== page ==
As part of Armed Forces Week, we're celebrating Reserves Day.
Reservists give up their spare time to serve in the Reserve Forces, balancing their civilian life with a military career.
They are ready to serve as part of the military should they be needed.
The Reserve Forces are integral to protecting the nation’s security at home and overseas. They are currently supporting operations all over the world and, in particular, are providing capability in specialist areas such as medical and cyber.
Derbyshire Constabulary is proud to have a number of Reservists amongst its ranks and we want to thank them for their service and dedication to protecting not only people in Derbyshire, but also the country.
One of those is Mike Qualtrough, a Communications Infrastructure Specialist. Day to day, he works to look after the force’s telephone system and other communication devices. As a Reservist, he uses these skills to train teams and assist with overseas operations and natural events such as floods.
Mike has been with Derbyshire Constabulary for three years, but having previously had a 21-year-career in the army, he wanted to continue to give back so joined as a Reserve when he retired.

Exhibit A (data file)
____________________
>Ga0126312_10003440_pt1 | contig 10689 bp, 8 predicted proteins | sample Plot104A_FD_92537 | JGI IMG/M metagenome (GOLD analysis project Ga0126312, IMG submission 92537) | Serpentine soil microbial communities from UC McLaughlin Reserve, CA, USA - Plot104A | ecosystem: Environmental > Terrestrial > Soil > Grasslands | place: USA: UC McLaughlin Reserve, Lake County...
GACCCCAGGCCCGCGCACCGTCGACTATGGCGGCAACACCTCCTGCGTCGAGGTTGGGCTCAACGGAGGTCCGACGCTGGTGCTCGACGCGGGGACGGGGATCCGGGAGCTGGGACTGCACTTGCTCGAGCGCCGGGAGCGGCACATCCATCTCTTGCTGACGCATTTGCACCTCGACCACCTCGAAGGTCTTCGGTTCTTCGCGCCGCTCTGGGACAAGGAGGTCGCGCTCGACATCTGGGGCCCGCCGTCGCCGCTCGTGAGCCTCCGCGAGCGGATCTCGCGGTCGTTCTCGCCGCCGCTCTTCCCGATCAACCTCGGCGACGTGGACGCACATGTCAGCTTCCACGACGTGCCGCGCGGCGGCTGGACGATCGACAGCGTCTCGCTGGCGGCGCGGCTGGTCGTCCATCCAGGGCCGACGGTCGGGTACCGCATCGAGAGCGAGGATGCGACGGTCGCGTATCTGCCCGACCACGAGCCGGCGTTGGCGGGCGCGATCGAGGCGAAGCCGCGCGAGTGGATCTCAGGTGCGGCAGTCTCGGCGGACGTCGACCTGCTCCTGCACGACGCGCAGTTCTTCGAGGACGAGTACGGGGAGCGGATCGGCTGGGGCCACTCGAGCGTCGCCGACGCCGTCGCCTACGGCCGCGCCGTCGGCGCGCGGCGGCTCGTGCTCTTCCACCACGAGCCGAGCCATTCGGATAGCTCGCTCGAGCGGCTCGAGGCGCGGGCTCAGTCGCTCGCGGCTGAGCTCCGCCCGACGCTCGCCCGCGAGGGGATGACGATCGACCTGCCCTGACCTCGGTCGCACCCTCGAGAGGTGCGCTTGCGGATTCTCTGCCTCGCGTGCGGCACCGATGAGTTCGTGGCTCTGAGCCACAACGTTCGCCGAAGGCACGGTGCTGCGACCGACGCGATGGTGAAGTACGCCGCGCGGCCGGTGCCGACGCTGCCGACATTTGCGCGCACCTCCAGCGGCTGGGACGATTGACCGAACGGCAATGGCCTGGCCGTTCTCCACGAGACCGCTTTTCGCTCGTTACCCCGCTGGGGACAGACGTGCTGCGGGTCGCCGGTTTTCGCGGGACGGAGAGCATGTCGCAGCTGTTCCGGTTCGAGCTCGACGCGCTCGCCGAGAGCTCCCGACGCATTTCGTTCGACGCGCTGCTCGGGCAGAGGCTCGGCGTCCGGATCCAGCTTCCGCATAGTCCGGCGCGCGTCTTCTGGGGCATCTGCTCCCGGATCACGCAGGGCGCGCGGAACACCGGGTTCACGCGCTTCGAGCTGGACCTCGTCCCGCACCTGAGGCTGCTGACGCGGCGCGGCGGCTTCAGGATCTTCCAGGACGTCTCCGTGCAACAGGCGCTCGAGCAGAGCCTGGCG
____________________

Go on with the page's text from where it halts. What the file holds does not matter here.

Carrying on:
He said: “I felt like I had a lot left to give having had a lot of experience and knowledge from my time in the army – having served in the Falklands, Northern Ireland and Iraq to name a few.
“Joining the Reserves seemed the ideal opportunity to continue this when I left.
“The most important thing for me was that I could fit it around my job and my family life. You have your minimum requirement of 27 days a year, but you can do as much or as little aside from that as you can manage.
“I’m very lucky with Derbyshire Constabulary that they’re very supportive of anyone who is a Reservist. Between everyone it’s been great in terms of working out when training can be done and understanding when certain deployments are happening.
“The opportunities available within the Reserves are also amazing. You do two weeks of training every year and I got to spend some time in Cyprus teaching on the firing ranges. There’s something to suit everyone.
“You meet all sorts of people in the Reserves with it being separate to their full-time job. I’ve worked with doctors, academics, firefighters and other police officers to name a few. In fact, one of the officers I’ve worked with previously has been one of our soldiers.
“There’s also lots of different courses, driving, medical and otherwise, that people can benefit from and learn transferrable skills from by being a Reserve.”